A much-discussed bill that redraws the parameters for teacher layoffs in Minnesota passed the House last night – but only after a lengthy debate.
After a vote on the measures was delayed last week, state representatives spent Thursday night arguing the merits of the bill and offering amendments. The Star Tribune says it took nearly seven hours of back-and-forth before a vote.
The main topic in the multifaceted proposal is a change in how tenure (how long a teacher has been employed) affects layoffs.
The result of Thursday's vote? It passed 70-63, essentially along party lines, with nearly every Republican in the GOP-controlled House giving it the thumbs up, and Democrats voting against it.
Worth noting: The Senate's version of the bill is sponsored by a Democrat, Terri Bonoff. (It's currently in the Education Committee.)
However MPR says the chances it becomes a law are "dim."
The House bill ends the "last in, first out" policy that emphasizes seniority in choosing who must go. The bill then requires local school districts to come up with a new layoff policy that puts a stronger emphasis on teacher effectiveness.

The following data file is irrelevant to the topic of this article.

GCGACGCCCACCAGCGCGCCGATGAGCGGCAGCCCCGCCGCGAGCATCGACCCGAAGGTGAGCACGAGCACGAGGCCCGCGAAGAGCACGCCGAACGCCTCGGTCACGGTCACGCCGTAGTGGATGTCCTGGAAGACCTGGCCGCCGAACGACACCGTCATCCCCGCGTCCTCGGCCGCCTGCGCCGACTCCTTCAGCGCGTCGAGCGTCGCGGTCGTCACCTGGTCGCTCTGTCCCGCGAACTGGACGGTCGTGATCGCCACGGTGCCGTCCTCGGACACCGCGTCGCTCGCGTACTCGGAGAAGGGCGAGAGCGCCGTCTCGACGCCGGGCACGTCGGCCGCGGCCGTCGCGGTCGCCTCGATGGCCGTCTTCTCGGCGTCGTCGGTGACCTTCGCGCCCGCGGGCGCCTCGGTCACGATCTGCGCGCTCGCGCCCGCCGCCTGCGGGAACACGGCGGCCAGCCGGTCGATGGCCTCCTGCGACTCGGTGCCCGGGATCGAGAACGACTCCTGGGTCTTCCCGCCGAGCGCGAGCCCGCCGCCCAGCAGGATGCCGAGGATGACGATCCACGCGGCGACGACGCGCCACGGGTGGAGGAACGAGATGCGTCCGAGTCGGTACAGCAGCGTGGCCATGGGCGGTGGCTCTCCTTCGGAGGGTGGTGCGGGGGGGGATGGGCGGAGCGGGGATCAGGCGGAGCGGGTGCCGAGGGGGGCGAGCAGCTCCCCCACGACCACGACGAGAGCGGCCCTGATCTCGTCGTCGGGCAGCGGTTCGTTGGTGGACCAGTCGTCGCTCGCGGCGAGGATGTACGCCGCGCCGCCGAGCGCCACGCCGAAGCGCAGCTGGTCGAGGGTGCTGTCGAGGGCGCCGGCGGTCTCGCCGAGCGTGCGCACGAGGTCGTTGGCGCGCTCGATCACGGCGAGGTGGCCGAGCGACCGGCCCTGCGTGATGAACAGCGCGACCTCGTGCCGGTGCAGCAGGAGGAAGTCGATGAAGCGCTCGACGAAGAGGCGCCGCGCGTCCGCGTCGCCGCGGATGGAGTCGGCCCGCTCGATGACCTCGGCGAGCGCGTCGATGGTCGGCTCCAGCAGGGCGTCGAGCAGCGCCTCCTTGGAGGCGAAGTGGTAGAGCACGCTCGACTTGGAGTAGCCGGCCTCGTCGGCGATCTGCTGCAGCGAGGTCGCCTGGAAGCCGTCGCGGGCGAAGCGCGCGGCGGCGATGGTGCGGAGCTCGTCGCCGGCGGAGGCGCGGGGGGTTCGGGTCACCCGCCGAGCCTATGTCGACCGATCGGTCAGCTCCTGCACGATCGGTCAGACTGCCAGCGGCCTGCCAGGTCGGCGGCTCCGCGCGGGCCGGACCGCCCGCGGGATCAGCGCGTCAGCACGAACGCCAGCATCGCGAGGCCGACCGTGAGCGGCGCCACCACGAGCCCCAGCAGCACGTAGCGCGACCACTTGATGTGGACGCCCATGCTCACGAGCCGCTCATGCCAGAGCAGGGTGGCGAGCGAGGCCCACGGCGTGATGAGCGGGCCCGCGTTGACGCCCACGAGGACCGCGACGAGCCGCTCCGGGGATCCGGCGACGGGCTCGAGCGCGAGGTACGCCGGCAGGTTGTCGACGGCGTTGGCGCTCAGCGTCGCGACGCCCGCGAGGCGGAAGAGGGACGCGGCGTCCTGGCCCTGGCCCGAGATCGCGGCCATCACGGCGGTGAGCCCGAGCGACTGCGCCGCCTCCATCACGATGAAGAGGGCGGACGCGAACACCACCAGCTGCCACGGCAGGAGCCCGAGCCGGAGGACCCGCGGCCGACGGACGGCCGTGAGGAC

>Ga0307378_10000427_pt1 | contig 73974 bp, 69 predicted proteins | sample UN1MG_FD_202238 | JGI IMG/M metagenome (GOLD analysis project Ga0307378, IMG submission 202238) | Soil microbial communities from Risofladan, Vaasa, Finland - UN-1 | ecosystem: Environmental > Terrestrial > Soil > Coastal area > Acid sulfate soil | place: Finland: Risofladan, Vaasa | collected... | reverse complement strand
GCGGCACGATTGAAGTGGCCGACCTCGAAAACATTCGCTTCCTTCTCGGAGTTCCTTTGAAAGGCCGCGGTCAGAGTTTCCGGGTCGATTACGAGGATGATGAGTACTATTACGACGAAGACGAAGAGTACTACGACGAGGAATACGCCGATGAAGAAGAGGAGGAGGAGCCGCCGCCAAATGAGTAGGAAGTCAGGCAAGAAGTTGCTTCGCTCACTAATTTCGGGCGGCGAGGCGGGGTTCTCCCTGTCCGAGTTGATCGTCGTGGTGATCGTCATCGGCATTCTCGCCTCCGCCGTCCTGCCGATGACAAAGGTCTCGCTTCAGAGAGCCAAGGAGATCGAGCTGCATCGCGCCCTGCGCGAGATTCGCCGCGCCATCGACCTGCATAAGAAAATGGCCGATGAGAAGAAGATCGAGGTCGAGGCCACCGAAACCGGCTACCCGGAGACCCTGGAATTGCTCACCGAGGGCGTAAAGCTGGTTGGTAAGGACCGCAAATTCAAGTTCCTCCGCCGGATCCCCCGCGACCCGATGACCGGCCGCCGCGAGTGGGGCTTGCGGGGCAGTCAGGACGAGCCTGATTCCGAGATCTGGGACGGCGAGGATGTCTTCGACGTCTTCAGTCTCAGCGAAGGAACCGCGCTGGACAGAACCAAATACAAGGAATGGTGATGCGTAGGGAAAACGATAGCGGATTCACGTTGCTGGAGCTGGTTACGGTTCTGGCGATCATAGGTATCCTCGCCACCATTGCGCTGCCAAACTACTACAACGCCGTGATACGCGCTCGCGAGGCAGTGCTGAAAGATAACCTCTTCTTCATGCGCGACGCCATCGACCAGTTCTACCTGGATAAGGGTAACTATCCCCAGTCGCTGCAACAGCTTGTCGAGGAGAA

There are other components of the bill, including changes to licensing for out-of-state teachers and training tweaks. (Read the full bill here.)
Proponents (most, but not all, of whom are Republican) frame the bill as targeting ineffective teachers and ensuring the quality educators are the ones who teach Minnesota's children.
Opponents (most, but not all of whom are Democrats) say it hurts teacher stability, and upends teacher evaluations – turning them from a joint review process into something that could threaten their job and hurt morale.